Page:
Of Yoshitsune, Basho wrote another well-known haiku; one that seems to express a contrasting emotion.

The summer grass is all that remains of  a warlord’s dreams.

Natsukusa ya / tsuwamono domo ga / yume no ato.

Wind in the Pine

松風の   落葉か水の音   涼し
matsukaze no ochiba ka mizu no oto suzushi

The wind in the pines
And falling leaves
Cool is the sound of water

Like the wind that sighs in the pines
Like the leaves that rustle and fall
Refreshing is the sound of the waves

Autumn, 1684, in the hills above Suma Bay near Kobe, overhearing the waves on the beach


Utagawa Hiroshige (1797-1858) – Suma Beach at Night

Autumn 1684

In the autumn of 1684, Matsuo Basho begins a western journey that will give rise to his first travel journal, Nozarashi kiko, Journal of Bleached Bones in a Field. The trip took him from Edo to Mount Fuji, to Kyoto, where he had studied as a young man, and finally to Ueno, his mother’s grave and home.

With a simple walking stick and a backpack containing pen and paper, he set off, traveling on average 20 miles a day, resting underneath a shady willow beside a stream when he wanted, sleeping amid the flowers when alone, lingering awhile when he encountered friends.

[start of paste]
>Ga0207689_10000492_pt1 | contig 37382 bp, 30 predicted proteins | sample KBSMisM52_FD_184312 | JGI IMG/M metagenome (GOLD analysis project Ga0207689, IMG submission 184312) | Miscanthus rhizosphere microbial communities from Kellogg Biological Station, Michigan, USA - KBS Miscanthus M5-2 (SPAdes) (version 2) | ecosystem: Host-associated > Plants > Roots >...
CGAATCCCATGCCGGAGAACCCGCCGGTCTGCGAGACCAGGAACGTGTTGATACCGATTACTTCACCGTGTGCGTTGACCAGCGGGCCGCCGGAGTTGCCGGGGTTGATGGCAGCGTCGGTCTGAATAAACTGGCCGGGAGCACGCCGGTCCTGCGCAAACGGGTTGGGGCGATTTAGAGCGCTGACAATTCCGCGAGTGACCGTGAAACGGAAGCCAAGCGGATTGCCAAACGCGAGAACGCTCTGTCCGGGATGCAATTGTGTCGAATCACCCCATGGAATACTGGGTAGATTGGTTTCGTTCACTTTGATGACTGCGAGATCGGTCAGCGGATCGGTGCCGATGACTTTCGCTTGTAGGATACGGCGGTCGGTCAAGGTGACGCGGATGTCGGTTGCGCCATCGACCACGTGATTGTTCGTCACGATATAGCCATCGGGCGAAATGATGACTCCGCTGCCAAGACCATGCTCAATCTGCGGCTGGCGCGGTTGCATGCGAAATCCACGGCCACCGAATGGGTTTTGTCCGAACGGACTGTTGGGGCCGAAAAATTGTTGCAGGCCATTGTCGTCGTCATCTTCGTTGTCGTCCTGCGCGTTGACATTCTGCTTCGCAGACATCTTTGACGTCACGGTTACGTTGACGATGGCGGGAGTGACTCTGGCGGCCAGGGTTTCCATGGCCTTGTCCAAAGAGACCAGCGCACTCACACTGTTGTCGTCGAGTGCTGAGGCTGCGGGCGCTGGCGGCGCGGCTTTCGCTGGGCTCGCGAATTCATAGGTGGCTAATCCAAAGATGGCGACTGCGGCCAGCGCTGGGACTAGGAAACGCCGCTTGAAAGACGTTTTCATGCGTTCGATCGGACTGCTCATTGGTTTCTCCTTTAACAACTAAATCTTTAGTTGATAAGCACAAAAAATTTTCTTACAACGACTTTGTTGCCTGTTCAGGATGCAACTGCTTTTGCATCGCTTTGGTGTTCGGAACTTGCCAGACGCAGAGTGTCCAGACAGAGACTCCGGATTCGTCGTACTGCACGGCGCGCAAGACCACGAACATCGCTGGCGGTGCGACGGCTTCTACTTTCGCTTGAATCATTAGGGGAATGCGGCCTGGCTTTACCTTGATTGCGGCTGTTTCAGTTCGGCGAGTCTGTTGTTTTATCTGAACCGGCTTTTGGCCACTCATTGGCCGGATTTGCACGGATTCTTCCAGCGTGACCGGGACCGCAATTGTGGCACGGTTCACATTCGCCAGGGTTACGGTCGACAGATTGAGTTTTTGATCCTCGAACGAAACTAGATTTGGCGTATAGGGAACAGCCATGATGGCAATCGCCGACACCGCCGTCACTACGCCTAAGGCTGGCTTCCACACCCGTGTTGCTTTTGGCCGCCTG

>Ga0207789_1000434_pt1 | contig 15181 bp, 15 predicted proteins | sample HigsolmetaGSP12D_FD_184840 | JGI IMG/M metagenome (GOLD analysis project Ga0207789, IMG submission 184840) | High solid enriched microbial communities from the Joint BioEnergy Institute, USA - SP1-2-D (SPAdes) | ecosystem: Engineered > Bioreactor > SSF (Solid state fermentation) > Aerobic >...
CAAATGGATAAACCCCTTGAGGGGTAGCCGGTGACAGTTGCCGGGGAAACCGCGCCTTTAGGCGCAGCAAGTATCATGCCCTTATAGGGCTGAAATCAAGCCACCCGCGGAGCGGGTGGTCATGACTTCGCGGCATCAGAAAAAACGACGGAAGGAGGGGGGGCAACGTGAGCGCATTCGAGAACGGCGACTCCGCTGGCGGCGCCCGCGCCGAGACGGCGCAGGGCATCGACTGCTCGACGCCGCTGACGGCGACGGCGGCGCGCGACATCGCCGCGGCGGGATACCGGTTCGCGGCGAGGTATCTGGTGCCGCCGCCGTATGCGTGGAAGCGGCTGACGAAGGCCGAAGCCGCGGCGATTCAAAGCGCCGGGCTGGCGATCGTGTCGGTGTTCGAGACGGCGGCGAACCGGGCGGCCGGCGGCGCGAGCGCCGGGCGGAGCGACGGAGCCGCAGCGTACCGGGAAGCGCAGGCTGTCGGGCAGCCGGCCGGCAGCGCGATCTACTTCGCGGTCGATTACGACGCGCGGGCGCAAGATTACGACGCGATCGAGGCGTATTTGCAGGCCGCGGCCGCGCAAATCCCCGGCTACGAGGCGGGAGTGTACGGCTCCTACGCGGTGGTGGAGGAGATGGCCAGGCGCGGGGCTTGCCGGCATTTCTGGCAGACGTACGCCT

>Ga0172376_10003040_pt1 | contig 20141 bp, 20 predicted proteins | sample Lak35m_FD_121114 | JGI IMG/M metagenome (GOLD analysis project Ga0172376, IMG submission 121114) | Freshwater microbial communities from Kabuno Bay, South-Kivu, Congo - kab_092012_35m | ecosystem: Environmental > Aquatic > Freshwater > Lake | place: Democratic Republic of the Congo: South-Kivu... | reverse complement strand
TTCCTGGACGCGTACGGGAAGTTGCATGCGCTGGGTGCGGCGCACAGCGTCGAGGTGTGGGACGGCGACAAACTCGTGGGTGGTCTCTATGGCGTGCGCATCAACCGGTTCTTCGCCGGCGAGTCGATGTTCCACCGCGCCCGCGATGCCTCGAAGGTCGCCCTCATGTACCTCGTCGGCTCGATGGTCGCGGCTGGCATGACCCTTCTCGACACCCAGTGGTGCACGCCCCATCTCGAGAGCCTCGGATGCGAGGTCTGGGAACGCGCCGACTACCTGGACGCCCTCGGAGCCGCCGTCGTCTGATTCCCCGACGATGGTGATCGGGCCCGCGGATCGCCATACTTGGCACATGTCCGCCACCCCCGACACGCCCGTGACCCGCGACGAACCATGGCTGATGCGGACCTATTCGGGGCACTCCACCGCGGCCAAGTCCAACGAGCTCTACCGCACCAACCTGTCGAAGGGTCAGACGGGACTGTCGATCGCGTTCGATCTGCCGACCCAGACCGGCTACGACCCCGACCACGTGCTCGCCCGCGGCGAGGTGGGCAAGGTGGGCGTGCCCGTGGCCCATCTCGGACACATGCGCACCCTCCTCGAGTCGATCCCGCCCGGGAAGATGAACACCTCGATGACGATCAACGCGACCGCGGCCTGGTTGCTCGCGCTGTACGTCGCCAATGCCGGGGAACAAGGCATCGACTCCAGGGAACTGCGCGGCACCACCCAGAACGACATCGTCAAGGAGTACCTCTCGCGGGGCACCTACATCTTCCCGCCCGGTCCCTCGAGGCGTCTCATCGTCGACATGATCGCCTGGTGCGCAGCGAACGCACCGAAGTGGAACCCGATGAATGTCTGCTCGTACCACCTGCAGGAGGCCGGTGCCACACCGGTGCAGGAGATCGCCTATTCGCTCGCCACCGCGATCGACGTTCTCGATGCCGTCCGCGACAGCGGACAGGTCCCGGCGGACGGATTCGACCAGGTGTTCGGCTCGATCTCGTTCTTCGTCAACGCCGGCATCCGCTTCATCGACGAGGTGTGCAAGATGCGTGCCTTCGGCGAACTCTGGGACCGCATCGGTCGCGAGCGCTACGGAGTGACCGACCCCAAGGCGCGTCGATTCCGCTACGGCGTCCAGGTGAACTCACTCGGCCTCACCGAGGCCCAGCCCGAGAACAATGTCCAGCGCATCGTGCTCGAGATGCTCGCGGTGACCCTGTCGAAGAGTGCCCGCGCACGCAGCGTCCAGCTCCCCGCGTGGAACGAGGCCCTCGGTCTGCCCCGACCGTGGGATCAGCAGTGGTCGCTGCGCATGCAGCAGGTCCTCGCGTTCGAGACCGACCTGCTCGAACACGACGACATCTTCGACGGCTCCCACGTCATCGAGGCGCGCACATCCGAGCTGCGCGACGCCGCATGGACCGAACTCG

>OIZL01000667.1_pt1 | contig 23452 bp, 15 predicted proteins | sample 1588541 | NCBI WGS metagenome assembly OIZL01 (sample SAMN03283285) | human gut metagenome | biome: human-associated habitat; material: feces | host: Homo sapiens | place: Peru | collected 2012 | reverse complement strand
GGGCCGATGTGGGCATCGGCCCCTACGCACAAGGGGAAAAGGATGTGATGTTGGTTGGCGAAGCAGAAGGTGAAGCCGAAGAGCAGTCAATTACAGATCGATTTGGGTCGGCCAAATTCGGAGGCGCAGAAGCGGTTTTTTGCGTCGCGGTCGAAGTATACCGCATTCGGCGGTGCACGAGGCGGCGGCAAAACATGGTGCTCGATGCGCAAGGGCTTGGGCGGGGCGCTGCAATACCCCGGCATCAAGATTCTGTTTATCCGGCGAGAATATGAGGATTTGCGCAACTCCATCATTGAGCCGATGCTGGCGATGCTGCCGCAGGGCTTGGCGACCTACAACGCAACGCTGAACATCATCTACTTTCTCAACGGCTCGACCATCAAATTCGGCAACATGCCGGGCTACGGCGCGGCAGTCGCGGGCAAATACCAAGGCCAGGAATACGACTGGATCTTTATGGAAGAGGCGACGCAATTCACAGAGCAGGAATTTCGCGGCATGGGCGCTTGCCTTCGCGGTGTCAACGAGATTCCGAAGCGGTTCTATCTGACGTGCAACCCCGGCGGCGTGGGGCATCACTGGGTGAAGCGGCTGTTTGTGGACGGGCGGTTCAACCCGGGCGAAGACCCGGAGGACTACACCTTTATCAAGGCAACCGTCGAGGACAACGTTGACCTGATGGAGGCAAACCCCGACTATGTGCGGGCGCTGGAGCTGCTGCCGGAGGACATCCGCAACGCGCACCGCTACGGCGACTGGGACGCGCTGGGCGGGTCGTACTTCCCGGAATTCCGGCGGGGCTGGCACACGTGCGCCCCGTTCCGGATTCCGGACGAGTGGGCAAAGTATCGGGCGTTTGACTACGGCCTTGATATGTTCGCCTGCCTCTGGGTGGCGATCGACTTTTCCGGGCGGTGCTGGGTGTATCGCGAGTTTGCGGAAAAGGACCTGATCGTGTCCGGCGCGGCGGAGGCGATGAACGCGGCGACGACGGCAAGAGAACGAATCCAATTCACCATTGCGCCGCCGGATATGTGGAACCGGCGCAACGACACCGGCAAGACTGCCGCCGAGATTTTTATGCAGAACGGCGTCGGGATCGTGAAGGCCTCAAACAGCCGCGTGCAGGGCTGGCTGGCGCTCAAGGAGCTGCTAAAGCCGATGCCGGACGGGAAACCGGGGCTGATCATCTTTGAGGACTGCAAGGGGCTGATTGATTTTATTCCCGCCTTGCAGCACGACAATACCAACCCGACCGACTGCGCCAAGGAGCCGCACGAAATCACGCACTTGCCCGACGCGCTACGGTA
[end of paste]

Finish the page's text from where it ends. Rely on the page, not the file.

Passing Osaka and Kobe, Basho descends from the hills that surround Suma Bay. A cool wind stirs in the pine trees, the white sandy beach stretch out before him. It is fall and so the red and yellow leaves of the deciduous trees rustle and begin to fall. All along Osaka Bay, the waves gently lap the shore. Even after his day’s journey, Basho feels refreshed.


Matsukaze (Pining Wind, Wind in the Pines) is a well-known Noh play by by Kan’ami, revised by Zeami Motokiyo. Matsukaze and Murasame (Autumn Rain) are two sisters who ladled brine to make salt by the sandy shore of Suma. The story is about long lost love and heartbreak. Love grown cold.

Notes on Translation

I find sonorous, the sounds matsu and mizu; no ochiba and no oto. Suzushi is an example of onomatopoeia, it sounds like it means.

松風, Matsukaze is a combination of , matsu, pine, and , kaze, wind. Pine may be the noun as in pine tree, or the verb, as in to pine for a long lost lover. Kaze, wind, is probably familiar to those who have heard of kamikaze, divine wind.

落葉, Ochiba, falling leaves place the haiku in autumn, the seasonal word.

水, Mizu, is water; 涼し, suzushi, cool, refreshing. In this case, Basho meant the sound of the waves at Suma Bay.